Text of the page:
Checklist: What Can Cause Email Bounces

Dis­patching an email does not gua­ran­tee recep­ti­on. When an email has been sent but not deli­ver­ed, we speak of a “boun­ce”. The goal of email mar­ke­ting is to keep the boun­ce rate (pro­por­ti­on of boun­ces in the num­ber of tar­ge­ted email addres­ses) as low as pos­si­ble. Howe­ver, boun­ces can have many rea­sons, which each requi­re a dif­fe­rent cour­se of actions.

If a dis­patched email can­not be deli­ver­ed, it is cal­led a boun­ce. Preven­ting boun­ces is an import­ant task in email mar­ke­ting. Howe­ver, to effi­ci­ent­ly take action again­st boun­ces, you must know their poten­ti­al cau­ses. The rea­sons for boun­ces are mani­fold and not each boun­ce requi­res action.

1. Inbox Full

When a recipient’s inbox is full, no fur­ther emails can be deli­ver­ed. The boun­ce mes­sa­ge in this case con­ta­ins a line, such as recipient’s inbox is full. All rele­vant email cli­ents noti­fy their user, when the inbox is full. As soon as the reci­pi­ent clears his inbox, the boun­ce rea­son is remo­ved and the email can be deli­ver­ed. Tem­pora­ry boun­ces are often cal­led soft boun­ces. When an inbox is too full over a lon­ger time peri­od, you can assu­me that the account is no lon­ger used. If emails per­man­ent­ly can­not be deli­ver­ed, we are spea­king of hard boun­ces. In this case, the reci­pi­ent should be dele­ted from the mai­ling list.

2. Absence

If a reci­pi­ent is absent for a lon­ger peri­od, e.g. due to ill­ness, he can con­fi­gu­re the email out-of-office assis­tant so that inco­m­ing emails will not be deli­ver­ed. In most cases, this should be obvious from the auto­ma­ti­cal­ly sent absen­ce mes­sa­ge. The cau­se for the boun­ce usual­ly cor­rects its­elf when the reci­pi­ent returns, i.e. the out-of-office assis­tant is deac­tiva­ted.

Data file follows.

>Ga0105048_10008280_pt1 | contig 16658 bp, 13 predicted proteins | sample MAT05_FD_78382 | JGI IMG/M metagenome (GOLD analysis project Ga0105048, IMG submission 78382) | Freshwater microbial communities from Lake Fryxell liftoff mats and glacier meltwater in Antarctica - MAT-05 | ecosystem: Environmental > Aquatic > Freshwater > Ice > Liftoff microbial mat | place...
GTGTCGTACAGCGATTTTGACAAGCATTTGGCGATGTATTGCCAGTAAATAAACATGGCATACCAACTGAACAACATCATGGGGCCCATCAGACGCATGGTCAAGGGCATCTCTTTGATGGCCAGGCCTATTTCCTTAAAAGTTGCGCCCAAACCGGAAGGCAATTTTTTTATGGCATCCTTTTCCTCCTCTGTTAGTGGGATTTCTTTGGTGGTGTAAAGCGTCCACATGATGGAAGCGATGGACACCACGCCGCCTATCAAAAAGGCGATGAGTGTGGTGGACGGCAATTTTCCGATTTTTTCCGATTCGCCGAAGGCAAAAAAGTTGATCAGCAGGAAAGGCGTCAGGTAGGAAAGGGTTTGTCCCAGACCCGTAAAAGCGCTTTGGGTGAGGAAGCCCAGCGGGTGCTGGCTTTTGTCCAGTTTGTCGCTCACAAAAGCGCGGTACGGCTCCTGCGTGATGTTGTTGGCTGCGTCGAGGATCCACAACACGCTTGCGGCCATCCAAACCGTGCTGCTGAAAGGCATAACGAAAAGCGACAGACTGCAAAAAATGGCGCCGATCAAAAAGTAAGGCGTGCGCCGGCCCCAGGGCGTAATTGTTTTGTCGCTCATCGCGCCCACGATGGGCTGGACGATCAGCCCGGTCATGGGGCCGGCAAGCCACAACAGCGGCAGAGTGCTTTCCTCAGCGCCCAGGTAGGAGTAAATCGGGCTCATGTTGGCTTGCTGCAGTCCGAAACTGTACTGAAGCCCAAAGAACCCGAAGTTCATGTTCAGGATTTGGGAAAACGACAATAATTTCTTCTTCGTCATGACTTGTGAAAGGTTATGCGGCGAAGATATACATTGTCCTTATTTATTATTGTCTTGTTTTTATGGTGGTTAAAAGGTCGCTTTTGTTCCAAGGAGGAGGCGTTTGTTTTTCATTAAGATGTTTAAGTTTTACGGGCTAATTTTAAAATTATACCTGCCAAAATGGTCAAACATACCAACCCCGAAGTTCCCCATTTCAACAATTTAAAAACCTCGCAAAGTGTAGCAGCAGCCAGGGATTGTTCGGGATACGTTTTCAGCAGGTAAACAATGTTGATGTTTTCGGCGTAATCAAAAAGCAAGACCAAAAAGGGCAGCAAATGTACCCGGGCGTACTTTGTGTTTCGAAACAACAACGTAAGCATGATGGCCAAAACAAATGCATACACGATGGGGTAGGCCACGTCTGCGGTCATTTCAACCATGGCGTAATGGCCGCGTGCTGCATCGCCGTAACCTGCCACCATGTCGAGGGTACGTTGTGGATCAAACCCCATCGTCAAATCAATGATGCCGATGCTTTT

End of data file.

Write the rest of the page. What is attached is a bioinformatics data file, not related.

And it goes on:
3. Email Loop

The email loop can best be explai­ned by means of an exam­ple. Let’s assu­me that a reci­pi­ent goes on holi­day and con­fi­gu­res his absen­ce assis­tant to for­ward emails to ano­ther reci­pi­ent. This reci­pi­ent, howe­ver, is also absent and has set his absen­ce assis­tant for­wards to the first reci­pi­ent. The crea­ted loop will con­ti­nuous­ly send emails from one inbox to the other. Most email ser­vers howe­ver, are able to iden­ti­fy an email loop and inter­rupt it  as long as they are cor­rect­ly con­fi­gu­red. A pos­si­ble boun­ce mes­sa­ge for an email loop would be mail loop: too many hops (too many ‘Recei­ved:’ hea­der fiel­ds).

4. Address Does Not Exist

Emails can only be deli­ver­ed to addres­ses which exist. A boun­ce due to a non-exis­tent address can be iden­ti­fied, for exam­ple through a line, such as “reci­pi­ent email address unk­nown”. In this case, you should check, whe­ther the email address has been cor­rect­ly ent­e­red into the mai­ling list. If addres­ses were manu­al­ly cap­tu­red, the­re could be a typo. If the reci­pi­ent him­self has made a mis­ta­ke, e.g. “John.Smiht@xyz.cim ins­tead of” you can­not cor­rect the address your­self. When an address does not exist (any­mo­re), you can dele­te it from the mai­ling list.

5. Email Has Been Filtered

The­re is the pos­si­bi­li­ty that an email has been fil­te­red by the recipient’s email ser­ver. This can have dif­fe­rent cau­ses, which unfor­t­u­n­a­te­ly, are not always obvious from the boun­ce mes­sa­ge. The most com­mon cau­se is that the email has been clas­si­fied as SPAM and the pos­si­ble mes­sa­ge would read: “Email was iden­ti­fied as spam”.

6. Problems With The Email Server

Mes­sa­ges such as error wri­ting mes­sa­ge or mes­sa­ge could not be stored indi­ca­te a fault with the recipient’s email ser­ver.